The papers are all worrying about the power shortages being experienced in South Africa and reporting with various levels of alarm the likely impact on the price of precious metals, base metals, Ferro alloys and the stock of companies producing these materials. The reality is the recent outages in South Africa were a disaster waiting to happen. Excessive rain has made the coal reserves unusable at the plants of some of South African state power producer Eskom and power plants have been idled or on reduced production while the country struggles to share what is available.
Mines and metal smelting works have been closed this week and a limited number look set to resume working as agreements are reached with Eskom on what power it can reliably provide. The reality is this is a problem many years in the making as South Africa has failed to tell the whole story over major new power plant investment and infrastructure upgrades. It is no surprise therefore that Eskom says it will be 2012 before full service can be reliably resumed. Read more
To suggest that prices are going to remain firm let alone possibly rise in the face of a potential recession seems perverse but that is the prospect facing the US Tool Steel market in 2008. As predicted in a recent article on Cobalt the metal price has continued to rise with trading this week at $49/lb on the spot market, levels last seen in 1978. The price of a range of other tool steel raw materials have been driven upwards by a combination of tight supply and the changes in Chinese Ferro Alloy export taxes reported in MetalMiner. The Chinese authorities doubled taxes to 20% on a range of Ferro Alloys in an effort to husband domestic supplies and dissuade investment in what are seen as polluting industries. This week has seen increases in Ferro Moly, up $2/lb to $34/lb following 20% price increases during 2007.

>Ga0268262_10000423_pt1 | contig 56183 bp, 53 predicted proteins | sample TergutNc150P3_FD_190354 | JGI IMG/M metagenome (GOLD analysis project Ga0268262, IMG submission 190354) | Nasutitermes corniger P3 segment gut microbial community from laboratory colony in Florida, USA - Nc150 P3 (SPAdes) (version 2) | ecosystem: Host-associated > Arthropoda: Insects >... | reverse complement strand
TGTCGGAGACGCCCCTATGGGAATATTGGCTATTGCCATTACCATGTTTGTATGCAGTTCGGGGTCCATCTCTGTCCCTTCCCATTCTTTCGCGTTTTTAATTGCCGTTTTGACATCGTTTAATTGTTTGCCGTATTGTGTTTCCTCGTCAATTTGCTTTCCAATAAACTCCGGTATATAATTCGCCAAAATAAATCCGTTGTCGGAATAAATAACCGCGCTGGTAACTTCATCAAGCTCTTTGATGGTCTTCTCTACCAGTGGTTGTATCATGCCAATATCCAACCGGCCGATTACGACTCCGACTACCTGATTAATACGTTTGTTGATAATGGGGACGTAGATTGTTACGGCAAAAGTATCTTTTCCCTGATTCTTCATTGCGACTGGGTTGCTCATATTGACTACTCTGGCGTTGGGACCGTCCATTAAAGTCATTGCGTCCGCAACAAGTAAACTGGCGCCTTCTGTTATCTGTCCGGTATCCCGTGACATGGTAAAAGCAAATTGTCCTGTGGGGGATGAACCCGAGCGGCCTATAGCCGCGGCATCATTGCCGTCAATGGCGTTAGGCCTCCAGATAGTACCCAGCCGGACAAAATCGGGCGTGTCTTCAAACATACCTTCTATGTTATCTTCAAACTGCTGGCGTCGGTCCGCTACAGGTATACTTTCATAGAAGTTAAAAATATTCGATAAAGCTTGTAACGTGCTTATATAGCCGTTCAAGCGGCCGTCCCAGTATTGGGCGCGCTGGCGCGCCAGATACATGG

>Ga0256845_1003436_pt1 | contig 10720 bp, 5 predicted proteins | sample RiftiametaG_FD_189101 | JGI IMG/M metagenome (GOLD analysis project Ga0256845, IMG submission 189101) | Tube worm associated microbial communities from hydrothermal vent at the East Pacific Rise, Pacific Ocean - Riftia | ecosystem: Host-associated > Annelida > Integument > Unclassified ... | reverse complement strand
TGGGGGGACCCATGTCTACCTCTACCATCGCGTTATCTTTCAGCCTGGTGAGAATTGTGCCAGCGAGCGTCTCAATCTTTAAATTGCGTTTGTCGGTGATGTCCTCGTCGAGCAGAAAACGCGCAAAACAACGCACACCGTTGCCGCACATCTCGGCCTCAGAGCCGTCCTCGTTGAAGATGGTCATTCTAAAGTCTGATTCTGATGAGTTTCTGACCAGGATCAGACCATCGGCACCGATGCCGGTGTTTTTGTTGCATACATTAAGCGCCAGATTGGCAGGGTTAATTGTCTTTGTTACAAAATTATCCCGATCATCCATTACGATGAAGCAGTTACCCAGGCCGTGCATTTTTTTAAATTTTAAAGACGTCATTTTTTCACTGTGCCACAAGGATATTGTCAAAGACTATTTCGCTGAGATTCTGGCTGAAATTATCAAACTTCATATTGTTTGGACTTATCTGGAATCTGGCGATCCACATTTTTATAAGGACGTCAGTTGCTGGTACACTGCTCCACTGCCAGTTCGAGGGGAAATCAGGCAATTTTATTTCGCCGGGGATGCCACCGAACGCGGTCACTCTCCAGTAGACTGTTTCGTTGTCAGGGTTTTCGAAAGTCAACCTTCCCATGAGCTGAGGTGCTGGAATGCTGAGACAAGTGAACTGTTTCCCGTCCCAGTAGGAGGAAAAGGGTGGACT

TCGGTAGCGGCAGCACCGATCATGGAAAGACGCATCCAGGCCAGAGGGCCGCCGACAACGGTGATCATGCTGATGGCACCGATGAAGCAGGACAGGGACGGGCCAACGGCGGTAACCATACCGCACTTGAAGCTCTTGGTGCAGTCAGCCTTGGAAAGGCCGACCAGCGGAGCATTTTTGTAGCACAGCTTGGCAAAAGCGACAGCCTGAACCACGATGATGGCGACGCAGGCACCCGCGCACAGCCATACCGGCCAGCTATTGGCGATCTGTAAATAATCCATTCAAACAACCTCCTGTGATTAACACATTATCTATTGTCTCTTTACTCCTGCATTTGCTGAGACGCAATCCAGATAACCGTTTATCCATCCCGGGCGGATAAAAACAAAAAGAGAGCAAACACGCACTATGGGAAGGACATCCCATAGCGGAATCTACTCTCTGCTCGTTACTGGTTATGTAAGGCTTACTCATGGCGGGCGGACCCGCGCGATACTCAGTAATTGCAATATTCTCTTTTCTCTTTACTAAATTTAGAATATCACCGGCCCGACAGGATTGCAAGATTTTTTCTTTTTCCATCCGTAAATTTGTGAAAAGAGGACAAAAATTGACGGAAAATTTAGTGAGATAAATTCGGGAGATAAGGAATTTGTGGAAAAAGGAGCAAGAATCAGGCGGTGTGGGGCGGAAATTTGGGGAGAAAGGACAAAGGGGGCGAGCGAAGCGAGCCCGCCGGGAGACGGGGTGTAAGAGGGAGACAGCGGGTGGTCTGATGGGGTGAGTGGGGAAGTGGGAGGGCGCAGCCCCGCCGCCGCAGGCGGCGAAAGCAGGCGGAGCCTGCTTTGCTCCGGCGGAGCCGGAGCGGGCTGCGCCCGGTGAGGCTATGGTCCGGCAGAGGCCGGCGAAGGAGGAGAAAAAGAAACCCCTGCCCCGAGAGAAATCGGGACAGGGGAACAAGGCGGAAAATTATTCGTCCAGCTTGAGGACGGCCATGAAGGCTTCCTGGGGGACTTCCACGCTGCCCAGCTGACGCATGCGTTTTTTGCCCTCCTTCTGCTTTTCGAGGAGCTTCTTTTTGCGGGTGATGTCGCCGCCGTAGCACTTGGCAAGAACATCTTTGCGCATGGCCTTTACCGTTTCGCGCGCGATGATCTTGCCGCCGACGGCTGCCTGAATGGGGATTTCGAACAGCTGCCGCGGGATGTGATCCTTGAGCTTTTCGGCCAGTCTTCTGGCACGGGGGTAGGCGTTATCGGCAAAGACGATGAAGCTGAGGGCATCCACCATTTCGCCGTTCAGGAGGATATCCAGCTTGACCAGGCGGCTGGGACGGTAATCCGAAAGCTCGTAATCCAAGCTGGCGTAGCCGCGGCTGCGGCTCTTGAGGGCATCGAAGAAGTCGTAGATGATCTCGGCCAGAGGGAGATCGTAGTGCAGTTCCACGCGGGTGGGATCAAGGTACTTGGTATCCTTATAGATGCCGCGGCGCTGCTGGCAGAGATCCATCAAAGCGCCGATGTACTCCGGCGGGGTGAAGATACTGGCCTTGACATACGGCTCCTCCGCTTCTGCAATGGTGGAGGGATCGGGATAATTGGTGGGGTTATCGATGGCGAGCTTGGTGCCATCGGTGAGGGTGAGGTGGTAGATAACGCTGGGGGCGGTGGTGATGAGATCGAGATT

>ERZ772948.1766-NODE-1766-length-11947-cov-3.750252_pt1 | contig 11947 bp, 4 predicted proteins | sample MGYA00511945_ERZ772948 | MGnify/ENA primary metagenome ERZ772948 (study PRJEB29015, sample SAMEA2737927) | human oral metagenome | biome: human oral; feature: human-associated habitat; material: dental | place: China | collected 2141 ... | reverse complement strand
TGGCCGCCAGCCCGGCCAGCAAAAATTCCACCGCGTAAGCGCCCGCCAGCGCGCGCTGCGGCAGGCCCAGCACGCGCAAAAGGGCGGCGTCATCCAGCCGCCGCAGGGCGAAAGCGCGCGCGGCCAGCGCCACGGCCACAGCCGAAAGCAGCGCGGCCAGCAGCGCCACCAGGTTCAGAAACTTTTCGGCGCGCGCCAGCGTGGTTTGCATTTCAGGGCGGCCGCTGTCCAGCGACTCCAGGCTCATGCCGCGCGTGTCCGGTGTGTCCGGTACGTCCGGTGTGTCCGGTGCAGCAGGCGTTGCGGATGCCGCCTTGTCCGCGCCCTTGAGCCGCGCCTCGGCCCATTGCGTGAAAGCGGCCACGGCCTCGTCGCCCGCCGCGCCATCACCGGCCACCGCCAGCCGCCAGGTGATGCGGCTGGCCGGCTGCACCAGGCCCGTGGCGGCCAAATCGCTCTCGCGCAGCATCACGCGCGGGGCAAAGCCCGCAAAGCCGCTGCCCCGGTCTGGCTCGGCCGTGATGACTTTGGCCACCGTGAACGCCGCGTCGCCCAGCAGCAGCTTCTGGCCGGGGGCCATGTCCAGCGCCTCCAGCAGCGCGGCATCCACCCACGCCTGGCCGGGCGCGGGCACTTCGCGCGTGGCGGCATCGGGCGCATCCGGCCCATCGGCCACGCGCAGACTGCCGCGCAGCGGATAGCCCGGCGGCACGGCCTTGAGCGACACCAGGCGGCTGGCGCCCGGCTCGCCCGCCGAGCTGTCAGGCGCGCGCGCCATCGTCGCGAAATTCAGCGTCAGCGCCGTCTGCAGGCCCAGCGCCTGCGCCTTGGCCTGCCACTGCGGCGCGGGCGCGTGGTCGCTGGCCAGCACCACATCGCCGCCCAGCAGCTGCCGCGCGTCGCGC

Molybdenum has faced a squeeze as supplies reduced 5% during the year but demand increased by 4% per annum. Analysts expect production to slide by 20 million pounds this year due to reduced output from Kennecott Utah Copper, Codelco in Chile and reduced Chinese exports.
Ferro Tungsten rose $.50/lb this week to trade on the spot market at nearly $16/lb. With the exception of Nickel just about every ingredient in tool steel is on an upward trend driven by the same combination of global supply tightness and reduced Chinese exports following the recent tax changes. Even Natural Gas, a key cost component for North American Stainless Steel mills has been rising on the back of Oil. An additional cost driver, at least for the US market is the weakness of the US dollar, which will increase the cost of imported material. With so much of the US market traditionally supplied from imports, exchange rate weakness will force importers to raise prices and allow domestic producers to push through raw material cost increases that much more readily.
Where this will lead Tool Steel prices as the year unfolds would look to be a one way story. Universal Stainless & Alloy Products increased prices back in September, according to Platts.
Certainly in the short term we see H1 prices continuing to rise, so cover your short term requirements now to carry you through for 6 months but after that, all bets are off. If demand slumps enough (and it appears as though most think China is not immune from an American recession), tool steel will come off too.